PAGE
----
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PNG Commemorate ANZAC Day

Papua New Guinea commemorated ANZAC Day today with a dawn service at the Bomana War Cemetery where the Prime Minister Peter O'Neil delivered a moving message to those who were present.In a press statement he acknowledged all who were present at the occasion and welcomed everyone to the significant event. The Bomana War Cemetery has a deeply significant place in the history of Australia, New Zealand and Papua New Guinea. It is on this day that we commemorate the bravery, sacrifice and service of many thousands who fought on our lands, and in our waters, over seventy years ago to preserve our freedom and liberty, our well being, and our future. It is especially appreciated by our own surviving World War Two servicemen, and carriers, and their families…..partners, sons, daughters, and grand and great grandchildren who are here with us today. The passage of time has not diminished the importance of the celebration of ANZAC Day, and the service and sacrifice by so many Australians, New Zealanders, and our own heroes.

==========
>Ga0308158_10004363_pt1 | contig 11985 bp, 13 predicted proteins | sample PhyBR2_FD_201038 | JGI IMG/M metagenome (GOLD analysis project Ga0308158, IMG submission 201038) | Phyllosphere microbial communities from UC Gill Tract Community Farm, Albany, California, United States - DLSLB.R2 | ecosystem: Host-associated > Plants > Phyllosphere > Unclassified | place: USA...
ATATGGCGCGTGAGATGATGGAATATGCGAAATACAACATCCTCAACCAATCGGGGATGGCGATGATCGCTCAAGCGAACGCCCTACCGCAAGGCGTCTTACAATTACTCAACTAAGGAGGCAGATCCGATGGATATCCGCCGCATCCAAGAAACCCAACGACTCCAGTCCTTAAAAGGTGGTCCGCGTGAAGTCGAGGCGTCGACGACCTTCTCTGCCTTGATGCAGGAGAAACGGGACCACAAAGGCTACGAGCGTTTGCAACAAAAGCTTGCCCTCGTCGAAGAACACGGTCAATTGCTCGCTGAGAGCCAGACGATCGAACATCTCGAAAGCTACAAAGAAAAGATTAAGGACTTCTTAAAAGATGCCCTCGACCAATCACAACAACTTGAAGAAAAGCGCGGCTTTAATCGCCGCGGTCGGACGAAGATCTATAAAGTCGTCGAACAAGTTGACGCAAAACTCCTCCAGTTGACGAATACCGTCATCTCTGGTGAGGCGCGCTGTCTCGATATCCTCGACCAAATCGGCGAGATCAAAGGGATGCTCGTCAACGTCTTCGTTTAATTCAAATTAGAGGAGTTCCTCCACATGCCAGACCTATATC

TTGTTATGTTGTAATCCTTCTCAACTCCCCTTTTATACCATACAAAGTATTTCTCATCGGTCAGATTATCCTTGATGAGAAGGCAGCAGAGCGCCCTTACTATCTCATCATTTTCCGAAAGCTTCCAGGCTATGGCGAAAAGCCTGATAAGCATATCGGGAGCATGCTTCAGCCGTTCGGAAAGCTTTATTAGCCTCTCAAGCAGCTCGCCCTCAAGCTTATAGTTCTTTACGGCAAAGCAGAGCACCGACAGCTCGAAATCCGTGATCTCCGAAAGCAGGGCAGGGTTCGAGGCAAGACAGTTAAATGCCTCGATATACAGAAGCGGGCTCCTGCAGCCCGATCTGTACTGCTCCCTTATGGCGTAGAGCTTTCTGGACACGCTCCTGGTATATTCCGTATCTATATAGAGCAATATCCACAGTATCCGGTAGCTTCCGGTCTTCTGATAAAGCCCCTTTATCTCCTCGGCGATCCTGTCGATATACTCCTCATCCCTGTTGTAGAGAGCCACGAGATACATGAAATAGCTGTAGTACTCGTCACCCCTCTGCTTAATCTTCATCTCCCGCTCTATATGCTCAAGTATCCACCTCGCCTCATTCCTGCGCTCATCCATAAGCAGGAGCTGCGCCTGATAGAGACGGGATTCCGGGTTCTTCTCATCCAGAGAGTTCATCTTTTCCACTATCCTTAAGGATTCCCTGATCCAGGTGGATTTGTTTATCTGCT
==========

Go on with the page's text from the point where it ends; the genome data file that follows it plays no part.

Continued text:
If anything, there is a wider, and growing, understanding of the history of the World War Two campaigns in Papua and New Guinea.The focus on Kokoda Track especially underlines the increasing interest in the campaigns, and the sacrifices, that we remember today. Papua New Guineans will never forget easily the courage and sacrifice of Sergeant Katue of the Papua Infantry Battalion, Sergeant John Ehava, Corporal Sanopa of the Royal Papua Constabulary, and men and women like them who served in Kokoda, Buna, Salamaua or Milne Bay. Our government will continue to work with the Australian Government, and with service and ex-service organisations, to preserve our history, to ensure we always remember those darkest years when the bond between both countries was strengthened through the deeds of our servicemen. This sacred place is the final resting place of 3,069 Australian service personnel, whose names are known, and faithfully preserved and recorded. It is also the resting place of at least 39 members of the Papuan Infantry Battalion. Today we remember the sacrifices made by these very brave men and women. As we chart a course for our future, let us not forget that our nations stand strong, proud and free today through the selfless deeds of our heroes. They have a special place in our history, and we always remember them n years to come. Let me finish here by reciting the words of Milne Bay nurse Maiogura, who risked her life seventy one years ago to save Australian Aircraftsman Donegan who was found drifting in the sea after being downed by enemy gunfire. She hid him in her village, which was already behind enemy line, and nursed him until he was able to return to his unit. In a ceremony held later by the RAAF to thank Nurse Maiogura, she simply said, “I give thanks to God that I was able in some small way to assist my very good Australian friends”. That is the spirit of the friendship that binds us. Lest we forget.

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